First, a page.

Infant massage maybe adapted for all ages. If you as an adult have ever had a massage, you may remember how relaxing and soothing it can be. There is much research that supports massage for children as they grow older to help with calming and reducing stress.
Both my children, older now, still do enjoy the occasional foot rub or shoulder rub. The easiest way to relax the whole body is to massage the feet and bottom of feet as in reflexology.
As children gets older, they maybe conscious of body image, feet, hands and shoulders are comfortable areas to massage. Relaxation is the key.
Massage is a wonderful stress-buster for teenagers. Oftentimes when we think about stress we think it’s just an adult condition; however, teens experience a myriad of different stressors. Some of the stressors teens deal with include the following:
Tests and homework
“TRI researcher Maria Hernandes-Reif, Ph.D., says that one of the consistent findings in studies of the benefits of massage therapy is a reduction in stress and the stress hormone levels. “There is a relationship between stress and the immune system. If stress hormones are chronically elevated, the hormone cortisol will destroy the healthy immune cells that fight viruses and tumors and keep the immune system healthy. If you can reverse that, you not only reduce stress but also reduce stress hormones, allowing the immune system to bounce back and do its job, which is to heal the body and keep it healthy.”
Asking baby’s permission first before starting massage is required. This teaches boundaries and respect for both baby and parents. It teaches baby what is appropriate touch and teaches parents to read baby’s cues, becoming more tuned into baby. If babies are not interested in massage, they will find a way to communicate this. When parents are tuned in and listening to babies, they will recognize the “yes” and the “no” answer.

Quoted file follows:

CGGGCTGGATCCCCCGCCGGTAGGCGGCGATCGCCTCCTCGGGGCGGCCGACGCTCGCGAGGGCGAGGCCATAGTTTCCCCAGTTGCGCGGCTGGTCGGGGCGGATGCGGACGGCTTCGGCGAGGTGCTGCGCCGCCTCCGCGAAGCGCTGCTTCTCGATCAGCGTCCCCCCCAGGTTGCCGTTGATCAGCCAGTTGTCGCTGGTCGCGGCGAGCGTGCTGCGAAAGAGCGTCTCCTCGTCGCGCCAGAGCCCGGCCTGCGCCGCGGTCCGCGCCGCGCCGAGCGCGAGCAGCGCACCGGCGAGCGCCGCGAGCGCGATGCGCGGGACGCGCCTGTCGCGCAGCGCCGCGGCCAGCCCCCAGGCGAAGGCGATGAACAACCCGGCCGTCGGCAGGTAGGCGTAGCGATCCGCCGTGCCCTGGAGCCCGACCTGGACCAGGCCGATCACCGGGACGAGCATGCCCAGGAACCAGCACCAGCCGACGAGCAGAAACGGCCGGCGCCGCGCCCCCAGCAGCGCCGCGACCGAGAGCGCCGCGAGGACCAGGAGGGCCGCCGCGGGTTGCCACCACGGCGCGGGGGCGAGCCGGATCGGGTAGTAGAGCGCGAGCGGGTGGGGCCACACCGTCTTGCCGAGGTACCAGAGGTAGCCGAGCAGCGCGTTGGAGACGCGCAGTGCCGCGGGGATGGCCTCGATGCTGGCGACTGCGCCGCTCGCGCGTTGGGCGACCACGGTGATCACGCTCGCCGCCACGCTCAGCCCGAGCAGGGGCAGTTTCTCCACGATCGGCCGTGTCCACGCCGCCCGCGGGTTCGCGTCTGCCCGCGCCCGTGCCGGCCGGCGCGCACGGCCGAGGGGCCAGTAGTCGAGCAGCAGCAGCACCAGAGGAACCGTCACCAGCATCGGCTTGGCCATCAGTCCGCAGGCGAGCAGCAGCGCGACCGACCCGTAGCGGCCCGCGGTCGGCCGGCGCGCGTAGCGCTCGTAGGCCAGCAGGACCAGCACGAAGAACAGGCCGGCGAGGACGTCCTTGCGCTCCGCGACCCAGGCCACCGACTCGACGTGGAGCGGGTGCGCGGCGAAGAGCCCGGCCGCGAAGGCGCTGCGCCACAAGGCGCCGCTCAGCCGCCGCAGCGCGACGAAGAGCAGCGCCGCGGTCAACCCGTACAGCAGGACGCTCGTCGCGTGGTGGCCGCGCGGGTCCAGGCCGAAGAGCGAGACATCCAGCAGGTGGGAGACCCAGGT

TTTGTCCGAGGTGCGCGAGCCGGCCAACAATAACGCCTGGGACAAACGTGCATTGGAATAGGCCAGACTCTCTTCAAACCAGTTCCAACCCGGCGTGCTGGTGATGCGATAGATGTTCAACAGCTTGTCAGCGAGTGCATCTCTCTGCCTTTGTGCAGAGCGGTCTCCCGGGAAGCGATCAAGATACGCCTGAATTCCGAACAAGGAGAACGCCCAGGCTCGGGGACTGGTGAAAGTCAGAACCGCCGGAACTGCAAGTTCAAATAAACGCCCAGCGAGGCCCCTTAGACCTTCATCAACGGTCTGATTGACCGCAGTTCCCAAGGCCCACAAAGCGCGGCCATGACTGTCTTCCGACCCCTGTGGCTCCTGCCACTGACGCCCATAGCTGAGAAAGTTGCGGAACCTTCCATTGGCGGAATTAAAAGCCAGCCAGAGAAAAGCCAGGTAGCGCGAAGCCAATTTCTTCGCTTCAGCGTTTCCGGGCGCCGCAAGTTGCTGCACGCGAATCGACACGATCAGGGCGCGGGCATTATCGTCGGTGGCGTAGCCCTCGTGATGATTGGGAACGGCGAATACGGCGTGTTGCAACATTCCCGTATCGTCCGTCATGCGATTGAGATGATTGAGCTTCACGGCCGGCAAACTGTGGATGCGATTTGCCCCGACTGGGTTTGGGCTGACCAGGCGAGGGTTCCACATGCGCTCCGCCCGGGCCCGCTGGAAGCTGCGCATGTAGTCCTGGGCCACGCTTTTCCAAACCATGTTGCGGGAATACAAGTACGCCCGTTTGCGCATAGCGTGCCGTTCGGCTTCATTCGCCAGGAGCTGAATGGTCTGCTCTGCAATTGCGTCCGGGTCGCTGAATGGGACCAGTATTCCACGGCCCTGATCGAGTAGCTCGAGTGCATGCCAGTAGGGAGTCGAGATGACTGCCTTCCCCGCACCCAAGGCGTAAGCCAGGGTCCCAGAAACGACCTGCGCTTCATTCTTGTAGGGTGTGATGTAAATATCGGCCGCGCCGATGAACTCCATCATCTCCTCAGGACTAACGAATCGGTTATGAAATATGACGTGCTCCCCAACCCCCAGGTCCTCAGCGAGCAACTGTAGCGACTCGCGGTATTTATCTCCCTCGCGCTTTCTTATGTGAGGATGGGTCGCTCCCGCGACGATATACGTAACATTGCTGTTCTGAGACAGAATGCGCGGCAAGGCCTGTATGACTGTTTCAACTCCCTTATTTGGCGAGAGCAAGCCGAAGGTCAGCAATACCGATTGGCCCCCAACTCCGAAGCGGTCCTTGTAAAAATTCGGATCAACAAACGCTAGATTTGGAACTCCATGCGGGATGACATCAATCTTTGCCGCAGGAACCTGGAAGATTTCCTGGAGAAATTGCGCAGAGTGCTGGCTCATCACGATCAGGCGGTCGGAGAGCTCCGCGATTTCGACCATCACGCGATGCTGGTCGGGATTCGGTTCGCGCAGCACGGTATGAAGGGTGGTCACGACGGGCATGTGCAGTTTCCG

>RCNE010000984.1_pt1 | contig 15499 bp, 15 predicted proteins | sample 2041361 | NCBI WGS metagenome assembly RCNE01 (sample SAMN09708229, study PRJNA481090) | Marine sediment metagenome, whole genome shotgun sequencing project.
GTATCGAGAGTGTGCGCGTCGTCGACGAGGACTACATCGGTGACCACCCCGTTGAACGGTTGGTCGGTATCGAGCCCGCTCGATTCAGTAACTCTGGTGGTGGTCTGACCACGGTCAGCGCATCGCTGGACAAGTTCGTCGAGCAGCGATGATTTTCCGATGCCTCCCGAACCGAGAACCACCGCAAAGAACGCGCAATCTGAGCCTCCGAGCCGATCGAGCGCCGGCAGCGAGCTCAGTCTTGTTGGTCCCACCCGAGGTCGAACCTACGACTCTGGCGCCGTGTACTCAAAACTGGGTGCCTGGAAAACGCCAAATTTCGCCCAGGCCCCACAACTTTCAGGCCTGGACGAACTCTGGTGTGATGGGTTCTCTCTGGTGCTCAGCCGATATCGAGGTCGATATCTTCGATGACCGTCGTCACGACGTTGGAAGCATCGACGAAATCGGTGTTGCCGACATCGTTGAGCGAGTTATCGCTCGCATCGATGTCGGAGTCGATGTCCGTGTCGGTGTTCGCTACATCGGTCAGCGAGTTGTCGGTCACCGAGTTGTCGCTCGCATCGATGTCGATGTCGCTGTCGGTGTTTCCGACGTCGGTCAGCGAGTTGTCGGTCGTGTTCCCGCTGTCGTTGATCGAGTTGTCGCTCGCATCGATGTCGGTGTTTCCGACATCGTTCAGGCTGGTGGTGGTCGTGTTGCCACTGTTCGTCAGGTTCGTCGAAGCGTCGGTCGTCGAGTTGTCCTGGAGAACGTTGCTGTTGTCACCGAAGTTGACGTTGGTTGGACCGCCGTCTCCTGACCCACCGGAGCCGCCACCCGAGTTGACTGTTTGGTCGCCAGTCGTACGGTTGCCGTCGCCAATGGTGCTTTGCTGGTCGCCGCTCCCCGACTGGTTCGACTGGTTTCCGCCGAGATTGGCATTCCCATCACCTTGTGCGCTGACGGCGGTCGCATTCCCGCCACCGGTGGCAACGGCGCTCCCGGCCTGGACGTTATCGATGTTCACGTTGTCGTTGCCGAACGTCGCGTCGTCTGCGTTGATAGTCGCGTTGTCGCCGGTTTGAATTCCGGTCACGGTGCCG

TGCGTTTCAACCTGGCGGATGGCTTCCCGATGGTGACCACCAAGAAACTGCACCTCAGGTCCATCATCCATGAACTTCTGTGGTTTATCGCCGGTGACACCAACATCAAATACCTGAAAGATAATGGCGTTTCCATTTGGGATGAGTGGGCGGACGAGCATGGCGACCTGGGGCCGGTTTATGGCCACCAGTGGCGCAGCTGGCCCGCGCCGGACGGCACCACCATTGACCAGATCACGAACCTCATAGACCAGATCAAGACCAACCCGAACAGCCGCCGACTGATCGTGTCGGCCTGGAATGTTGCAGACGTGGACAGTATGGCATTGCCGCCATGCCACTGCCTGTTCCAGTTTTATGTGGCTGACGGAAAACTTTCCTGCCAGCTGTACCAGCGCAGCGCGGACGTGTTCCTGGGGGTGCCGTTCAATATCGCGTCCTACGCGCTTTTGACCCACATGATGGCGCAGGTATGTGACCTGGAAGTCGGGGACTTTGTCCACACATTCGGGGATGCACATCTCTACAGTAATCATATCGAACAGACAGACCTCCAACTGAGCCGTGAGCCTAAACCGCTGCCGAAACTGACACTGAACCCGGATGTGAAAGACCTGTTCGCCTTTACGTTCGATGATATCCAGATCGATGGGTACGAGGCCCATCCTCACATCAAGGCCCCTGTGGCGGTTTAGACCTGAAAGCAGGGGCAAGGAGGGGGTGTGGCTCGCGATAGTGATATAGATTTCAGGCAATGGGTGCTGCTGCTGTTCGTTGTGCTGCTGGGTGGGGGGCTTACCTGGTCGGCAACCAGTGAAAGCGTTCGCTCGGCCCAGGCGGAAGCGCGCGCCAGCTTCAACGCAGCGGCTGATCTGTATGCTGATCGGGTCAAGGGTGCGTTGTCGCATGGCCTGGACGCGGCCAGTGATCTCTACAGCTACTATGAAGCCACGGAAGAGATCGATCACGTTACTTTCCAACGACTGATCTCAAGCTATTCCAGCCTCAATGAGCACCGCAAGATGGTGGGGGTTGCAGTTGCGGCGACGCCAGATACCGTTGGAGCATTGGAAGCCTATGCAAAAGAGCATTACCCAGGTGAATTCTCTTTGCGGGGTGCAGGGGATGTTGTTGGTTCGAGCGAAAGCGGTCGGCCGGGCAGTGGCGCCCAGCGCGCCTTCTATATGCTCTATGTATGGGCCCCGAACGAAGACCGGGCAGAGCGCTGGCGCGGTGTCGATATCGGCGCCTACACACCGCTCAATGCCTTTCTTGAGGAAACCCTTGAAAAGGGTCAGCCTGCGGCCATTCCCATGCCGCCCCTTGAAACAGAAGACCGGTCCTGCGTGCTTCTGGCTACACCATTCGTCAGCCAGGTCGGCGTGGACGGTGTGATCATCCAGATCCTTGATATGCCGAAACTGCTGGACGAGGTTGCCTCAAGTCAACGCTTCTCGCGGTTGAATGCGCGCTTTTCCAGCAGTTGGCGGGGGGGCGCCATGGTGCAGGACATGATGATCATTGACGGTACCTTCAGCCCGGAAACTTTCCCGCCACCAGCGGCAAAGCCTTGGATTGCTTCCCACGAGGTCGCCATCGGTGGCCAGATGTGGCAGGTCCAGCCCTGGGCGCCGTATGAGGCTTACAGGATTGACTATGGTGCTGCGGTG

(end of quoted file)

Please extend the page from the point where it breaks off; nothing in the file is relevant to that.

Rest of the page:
Sometimes babies are not wanting massage because they are not in the right frame of reference or not feeling good or bad time of day. There are many reasons why they may choose to say “no”. Parents need to respectfully read their responses and honor it. Babies cannot speak in the same language like adults can but they have a powerful way of communicating that we need to listen to.
Whenever we enter someone’s office or room, we knock on the door for permission to enter. It’s the same concept of asking babies’ permission. It is their bodies. Massage is voluntary.
Typically when massaging a baby, we start in this order:
When someone first told me that you could heal the body through the feet, I didn’t quite understand what that meant. Then I decided to do some research, found an alternative medicine practitioner, did several sessions of reflexology and has forever become a believer.
After experiencing this form of healing, I realized several things right away:
My headaches went away,
My digestive system seemed to work better,
I was extremely relaxed and de-stressed,
My sinuses seemed to calm down…. etc
On my own, I decided to explore further by taking a Reflexology 101 class. I bought books, read up about it and practiced on my family and friends. Whenever I teach infant massage, I take extra care to highlight the feet.
It is extremely relaxing in addition to all the other health benefits.